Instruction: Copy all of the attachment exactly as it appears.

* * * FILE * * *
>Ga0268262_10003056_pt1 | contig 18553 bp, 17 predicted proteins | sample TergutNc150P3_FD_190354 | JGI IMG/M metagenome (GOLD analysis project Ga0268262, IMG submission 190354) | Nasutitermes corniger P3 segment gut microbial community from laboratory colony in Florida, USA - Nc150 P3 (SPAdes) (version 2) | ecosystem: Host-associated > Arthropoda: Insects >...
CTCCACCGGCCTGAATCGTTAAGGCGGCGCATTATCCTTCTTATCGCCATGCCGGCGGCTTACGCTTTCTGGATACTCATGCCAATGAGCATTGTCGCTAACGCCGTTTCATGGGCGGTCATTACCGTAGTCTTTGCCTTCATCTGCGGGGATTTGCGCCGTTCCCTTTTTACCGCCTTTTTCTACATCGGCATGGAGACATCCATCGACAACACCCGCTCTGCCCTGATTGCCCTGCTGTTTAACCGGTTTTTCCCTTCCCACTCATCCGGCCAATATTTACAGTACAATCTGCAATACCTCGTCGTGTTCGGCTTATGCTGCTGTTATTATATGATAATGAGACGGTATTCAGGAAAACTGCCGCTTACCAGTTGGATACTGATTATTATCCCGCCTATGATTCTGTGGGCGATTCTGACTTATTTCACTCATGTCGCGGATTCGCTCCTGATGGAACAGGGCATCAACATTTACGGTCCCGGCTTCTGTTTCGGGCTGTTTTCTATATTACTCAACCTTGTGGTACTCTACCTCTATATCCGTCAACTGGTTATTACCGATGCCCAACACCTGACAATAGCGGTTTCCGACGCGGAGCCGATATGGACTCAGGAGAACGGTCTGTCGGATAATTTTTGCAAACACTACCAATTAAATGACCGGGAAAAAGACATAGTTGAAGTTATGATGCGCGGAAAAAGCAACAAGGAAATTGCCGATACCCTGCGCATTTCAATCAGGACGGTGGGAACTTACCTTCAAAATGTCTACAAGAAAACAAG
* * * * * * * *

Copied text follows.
>Ga0268262_10003056_pt1 | contig 18553 bp, 17 predicted proteins | sample TergutNc150P3_FD_190354 | JGI IMG/M metagenome (GOLD analysis project Ga0268262, IMG submission 190354) | Nasutitermes corniger P3 segment gut microbial community from laboratory colony in Florida, USA - Nc150 P3 (SPAdes) (version 2) | ecosystem: Host-associated > Arthropoda: Insects >...
CTCCACCGGCCTGAATCGTTAAGGCGGCGCATTATCCTTCTTATCGCCATGCCGGCGGCTTACGCTTTCTGGATACTCATGCCAATGAGCATTGTCGCTAACGCCGTTTCATGGGCGGTCATTACCGTAGTCTTTGCCTTCATCTGCGGGGATTTGCGCCGTTCCCTTTTTACCGCCTTTTTCTACATCGGCATGGAGACATCCATCGACAACACCCGCTCTGCCCTGATTGCCCTGCTGTTTAACCGGTTTTTCCCTTCCCACTCATCCGGCCAATATTTACAGTACAATCTGCAATACCTCGTCGTGTTCGGCTTATGCTGCTGTTATTATATGATAATGAGACGGTATTCAGGAAAACTGCCGCTTACCAGTTGGATACTGATTATTATCCCGCCTATGATTCTGTGGGCGATTCTGACTTATTTCACTCATGTCGCGGATTCGCTCCTGATGGAACAGGGCATCAACATTTACGGTCCCGGCTTCTGTTTCGGGCTGTTTTCTATATTACTCAACCTTGTGGTACTCTACCTCTATATCCGTCAACTGGTTATTACCGATGCCCAACACCTGACAATAGCGGTTTCCGACGCGGAGCCGATATGGACTCAGGAGAACGGTCTGTCGGATAATTTTTGCAAACACTACCAATTAAATGACCGGGAAAAAGACATAGTTGAAGTTATGATGCGCGGAAAAAGCAACAAGGAAATTGCCGATACCCTGCGCATTTCAATCAGGACGGTGGGAACTTACCTTCAAAATGTCTACAAGAAAACAAG